August 25th, 2014

The Most Wonderful Time of the Year?

school busForget January 1. As the parent of a school-age child, the first day of school rings in the real New Year where the optimism shines as brightly as the new first-day-of-school outfit.  My son, though, has never been able to fully revel in this joyful season.  Instead of inspiring him with talk of a new start or lofty resolutions, his ever cynical mother can offer only real-life, social-doom-related adages, such as never ever leave your lunch tray unattended at any time for any reason or let your cosmetologist cousin “fix” your hair the day before class pictures.

This summer, I resolved to rediscover the magic of a new year by reading and watching characters reinvent themselves. My favorites included:

Still Life with Bread Crumbs by Anna Quindlen
Rebecca, a once famous photographer, finds herself stuck in a raccoon-infested cabin in rural New York consumed by worries about money and her stalled career.  Relaxing into daily life with her quirky neighbors and the roofer who traps the rampaging raccoon, Rebecca leaves her old self behind, finding inspiration and a late-in-life second chance in the upstate woods.

Where’d You Go, Bernadette? by Maria Semple
Once renowned L.A. architect Bernadette Fox finds both the people and weather of Seattle eroding her sanity. Attempting to plan a long promised family trip to Antarctica hilariously derails as Bernadette is forced to ever more eccentric means of hiding her agoraphobia. Bewildered by his wife’s behavior, Microsoft guru Elgin Branch attempts a mental health intervention, during which Bernadette mysteriously disappears. Compiled by her daughter, the story uses Internet postings, emails, magazine articles and FBI reports to trace Bernadette’s journey back to her family and a rediscovered life.

The Revised Fundamentals of Caregiving by Jonathan Evison
A former stay-at-home dad whose wife has left him, Ben takes the job of caregiver to Trev, a teen with muscular dystrophy, hoping to find a purpose in life. Their subsequent road trip in search of Trev’s estranged father (during which they pick up a runaway, a pregnant farm girl and a tail in a Skylark) points the way to forgiveness for Ben’s past deeds.

Doctor Who: The Second Series – DVD

The poster child of reinvention, Dr. Who’s regeneration in “The Christmas Invasion” features murderous Santa robots, a deadly spinning Christmas tree and a plot by the alien Sycorax to enslave the human race.  Putting his own stamp on the beloved character, David Tennant’s debut as Dr. Who encapsulates both the confusion and excitement wrought by a brand new start.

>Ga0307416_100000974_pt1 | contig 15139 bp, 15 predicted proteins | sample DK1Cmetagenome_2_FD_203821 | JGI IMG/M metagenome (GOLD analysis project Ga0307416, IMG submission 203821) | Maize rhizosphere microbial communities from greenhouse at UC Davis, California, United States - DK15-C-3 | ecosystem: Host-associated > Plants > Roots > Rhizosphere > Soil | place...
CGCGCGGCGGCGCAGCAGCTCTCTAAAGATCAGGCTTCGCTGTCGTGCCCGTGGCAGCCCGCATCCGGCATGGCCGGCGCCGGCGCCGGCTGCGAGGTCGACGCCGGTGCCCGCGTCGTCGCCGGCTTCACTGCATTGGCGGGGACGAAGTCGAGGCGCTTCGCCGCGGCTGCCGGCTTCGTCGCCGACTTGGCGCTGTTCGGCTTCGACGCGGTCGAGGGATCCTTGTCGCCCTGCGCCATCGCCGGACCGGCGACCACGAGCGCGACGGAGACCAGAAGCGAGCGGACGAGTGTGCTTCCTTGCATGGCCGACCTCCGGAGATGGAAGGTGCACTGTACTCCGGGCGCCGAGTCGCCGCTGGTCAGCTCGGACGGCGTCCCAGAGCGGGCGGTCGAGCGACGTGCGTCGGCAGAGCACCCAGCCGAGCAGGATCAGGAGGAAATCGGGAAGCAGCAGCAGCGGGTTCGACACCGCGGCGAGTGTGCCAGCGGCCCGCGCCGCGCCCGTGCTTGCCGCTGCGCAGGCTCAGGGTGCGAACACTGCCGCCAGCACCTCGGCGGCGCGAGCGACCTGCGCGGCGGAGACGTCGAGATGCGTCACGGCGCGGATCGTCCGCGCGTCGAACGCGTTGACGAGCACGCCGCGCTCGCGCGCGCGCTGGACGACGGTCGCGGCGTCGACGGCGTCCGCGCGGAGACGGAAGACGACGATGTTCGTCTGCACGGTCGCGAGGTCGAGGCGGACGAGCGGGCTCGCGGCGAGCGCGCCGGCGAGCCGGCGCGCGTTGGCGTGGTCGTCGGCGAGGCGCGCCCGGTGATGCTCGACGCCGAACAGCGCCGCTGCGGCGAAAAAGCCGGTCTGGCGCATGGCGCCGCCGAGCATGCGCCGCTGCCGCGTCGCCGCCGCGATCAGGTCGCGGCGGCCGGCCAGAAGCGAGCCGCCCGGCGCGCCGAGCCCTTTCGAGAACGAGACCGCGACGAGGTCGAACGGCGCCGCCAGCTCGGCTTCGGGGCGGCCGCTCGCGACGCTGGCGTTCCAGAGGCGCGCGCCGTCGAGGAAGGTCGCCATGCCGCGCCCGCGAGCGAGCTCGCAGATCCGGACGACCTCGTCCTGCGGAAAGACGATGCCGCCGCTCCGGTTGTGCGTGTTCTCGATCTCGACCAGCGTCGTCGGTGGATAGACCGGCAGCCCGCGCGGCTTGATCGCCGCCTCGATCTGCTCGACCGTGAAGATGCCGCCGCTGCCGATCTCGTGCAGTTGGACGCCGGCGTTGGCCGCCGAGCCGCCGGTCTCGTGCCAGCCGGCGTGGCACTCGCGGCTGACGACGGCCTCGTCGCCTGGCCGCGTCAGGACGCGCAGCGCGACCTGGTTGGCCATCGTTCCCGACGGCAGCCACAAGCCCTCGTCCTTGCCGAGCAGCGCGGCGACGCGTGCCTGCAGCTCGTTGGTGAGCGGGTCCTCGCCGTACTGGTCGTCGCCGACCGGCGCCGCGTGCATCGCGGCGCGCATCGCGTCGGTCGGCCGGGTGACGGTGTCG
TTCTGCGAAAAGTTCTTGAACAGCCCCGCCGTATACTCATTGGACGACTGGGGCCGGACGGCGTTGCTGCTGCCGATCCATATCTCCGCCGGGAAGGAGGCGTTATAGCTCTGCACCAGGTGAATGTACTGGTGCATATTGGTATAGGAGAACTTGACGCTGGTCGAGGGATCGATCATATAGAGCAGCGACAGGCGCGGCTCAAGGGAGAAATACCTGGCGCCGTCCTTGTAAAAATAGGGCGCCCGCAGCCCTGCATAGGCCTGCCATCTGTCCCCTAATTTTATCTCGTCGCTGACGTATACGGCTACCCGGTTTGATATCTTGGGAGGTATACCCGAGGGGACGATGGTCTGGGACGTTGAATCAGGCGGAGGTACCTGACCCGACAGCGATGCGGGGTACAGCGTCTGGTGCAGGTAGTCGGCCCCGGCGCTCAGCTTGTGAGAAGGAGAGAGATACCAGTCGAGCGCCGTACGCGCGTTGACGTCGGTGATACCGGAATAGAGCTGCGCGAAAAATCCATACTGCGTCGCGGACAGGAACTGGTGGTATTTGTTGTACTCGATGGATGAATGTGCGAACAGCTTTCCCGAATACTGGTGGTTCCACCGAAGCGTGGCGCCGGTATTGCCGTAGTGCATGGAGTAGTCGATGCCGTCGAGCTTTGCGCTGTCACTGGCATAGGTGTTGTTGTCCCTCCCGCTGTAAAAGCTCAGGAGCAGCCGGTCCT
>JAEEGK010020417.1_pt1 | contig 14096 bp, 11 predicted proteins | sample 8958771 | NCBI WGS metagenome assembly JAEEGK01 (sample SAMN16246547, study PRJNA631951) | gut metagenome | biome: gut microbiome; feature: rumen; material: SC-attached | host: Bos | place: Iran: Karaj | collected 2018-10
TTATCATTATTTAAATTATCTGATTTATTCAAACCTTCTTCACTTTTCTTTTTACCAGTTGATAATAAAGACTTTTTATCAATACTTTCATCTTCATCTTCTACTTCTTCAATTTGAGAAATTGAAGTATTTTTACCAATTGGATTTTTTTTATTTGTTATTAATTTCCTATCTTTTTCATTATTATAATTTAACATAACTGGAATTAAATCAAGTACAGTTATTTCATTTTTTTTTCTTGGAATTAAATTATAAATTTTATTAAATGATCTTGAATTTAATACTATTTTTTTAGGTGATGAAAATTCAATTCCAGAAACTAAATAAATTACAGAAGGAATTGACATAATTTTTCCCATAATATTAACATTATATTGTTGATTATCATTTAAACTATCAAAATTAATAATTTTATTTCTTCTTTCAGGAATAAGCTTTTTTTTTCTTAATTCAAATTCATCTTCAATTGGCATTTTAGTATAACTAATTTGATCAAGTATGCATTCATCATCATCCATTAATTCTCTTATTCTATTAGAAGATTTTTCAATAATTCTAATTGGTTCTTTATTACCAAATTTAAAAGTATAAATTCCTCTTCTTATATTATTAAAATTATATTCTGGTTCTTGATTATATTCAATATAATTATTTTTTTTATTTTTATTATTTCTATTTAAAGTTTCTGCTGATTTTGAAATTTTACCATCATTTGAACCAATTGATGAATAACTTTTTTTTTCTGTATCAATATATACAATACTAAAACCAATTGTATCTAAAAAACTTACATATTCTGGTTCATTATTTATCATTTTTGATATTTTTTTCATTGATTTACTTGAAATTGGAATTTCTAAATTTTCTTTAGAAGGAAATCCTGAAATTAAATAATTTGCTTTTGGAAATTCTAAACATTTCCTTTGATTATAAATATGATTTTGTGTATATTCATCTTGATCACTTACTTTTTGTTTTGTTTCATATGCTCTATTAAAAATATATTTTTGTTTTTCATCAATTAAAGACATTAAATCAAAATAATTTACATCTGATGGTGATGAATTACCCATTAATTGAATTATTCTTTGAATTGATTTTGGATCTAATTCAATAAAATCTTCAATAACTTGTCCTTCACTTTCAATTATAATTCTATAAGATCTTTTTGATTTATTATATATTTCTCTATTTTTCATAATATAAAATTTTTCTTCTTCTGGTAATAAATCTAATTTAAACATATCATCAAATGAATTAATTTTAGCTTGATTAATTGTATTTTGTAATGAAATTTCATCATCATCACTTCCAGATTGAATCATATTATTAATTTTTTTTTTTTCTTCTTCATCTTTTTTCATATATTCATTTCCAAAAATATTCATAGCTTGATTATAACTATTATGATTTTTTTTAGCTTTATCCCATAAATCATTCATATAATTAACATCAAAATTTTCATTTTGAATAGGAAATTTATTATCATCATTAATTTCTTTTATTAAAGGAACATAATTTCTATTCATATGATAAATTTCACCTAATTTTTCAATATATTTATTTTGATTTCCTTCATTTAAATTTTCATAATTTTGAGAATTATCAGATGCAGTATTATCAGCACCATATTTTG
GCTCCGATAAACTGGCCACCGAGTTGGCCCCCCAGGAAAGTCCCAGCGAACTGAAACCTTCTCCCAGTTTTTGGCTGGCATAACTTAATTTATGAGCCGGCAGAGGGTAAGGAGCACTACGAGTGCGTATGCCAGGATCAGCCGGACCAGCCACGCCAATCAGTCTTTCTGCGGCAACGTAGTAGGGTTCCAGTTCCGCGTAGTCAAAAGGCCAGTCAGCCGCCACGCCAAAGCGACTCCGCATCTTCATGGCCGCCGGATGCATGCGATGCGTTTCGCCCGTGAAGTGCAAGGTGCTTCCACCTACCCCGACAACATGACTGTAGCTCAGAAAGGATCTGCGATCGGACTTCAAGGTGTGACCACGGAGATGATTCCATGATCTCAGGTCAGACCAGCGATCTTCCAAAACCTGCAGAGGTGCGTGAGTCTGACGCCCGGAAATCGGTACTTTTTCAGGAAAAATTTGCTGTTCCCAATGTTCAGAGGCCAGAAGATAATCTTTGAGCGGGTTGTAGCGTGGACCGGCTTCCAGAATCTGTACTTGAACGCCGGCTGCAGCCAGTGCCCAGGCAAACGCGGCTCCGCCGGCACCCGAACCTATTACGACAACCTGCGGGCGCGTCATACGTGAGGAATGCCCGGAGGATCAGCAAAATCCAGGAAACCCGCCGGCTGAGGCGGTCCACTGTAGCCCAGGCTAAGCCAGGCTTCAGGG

Busy Monsters by William Giraldi
Jilted by his fiancée for a giant squid hunting oceanographer, Charles seeks to win her back by embarking on a manhood-proving quest of his own. Confronting Bigfoot, alien abductees and other questionable creatures, he fights his own self-created monsters on a comic road trip to true love.

All good intentions aside, as my son left the car to wait at the bus stop all I could think to say was to sit toward the front, keep your eyes forward, ears closed and hands to yourself. I was rewarded with a massive eye roll and just the hint of a smile. I guess there’s always next year.

What’s your favorite back-to-school advice?


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August 19th, 2014

A “Berry” Sweet End to Summer

blackberries 2

“Blackberry” has a certain connotation these days – a small hand-held device used for constant communication, right?

Well, at our house, instead of technology, we think of plump, dark, juicy berries, hanging in heavy clusters off riotous berry canes along a homemade fence. After planting a few bushes last fall, we were rewarded with a bumper crop of the most delicious blackberries we’ve ever eaten. We have blueberries and raspberries, too.

We’ve been picking daily for weeks, and started counting our bounty in gallons, not pints. We’ve eaten fresh berries to our heart’s content; we’ve frozen them for smoothies and made berry muffins. But now what?

My cousin told me about a curious fruit drink called a shrubthat you can make to create a home-made soda. Instead of making a simple syrup with berries and sugar, you add cider vinegar, too, to give it a more savory, sophisticated flavor when added to plain seltzer water. You can use your choice of berries.

CCPL has hosted local canning expert and author, J.R. Coffey, for a number of programs over the summer, including on Wednesday, August 20 at the Perryville Branch.

If you haven’t or can’t make his delicious and informative programs, check out this great list of canning and preserving resourcesand have you checked out CCPL’s Pinterest canning page?

I’ve also been getting ideas for using my berries from a variety of cooking magazines that CCPL offers via Zinio, which are digital magazines that I can download and keep on my home computer, or even my blackberry!

What are your favorite ways to preserve the taste of summer?


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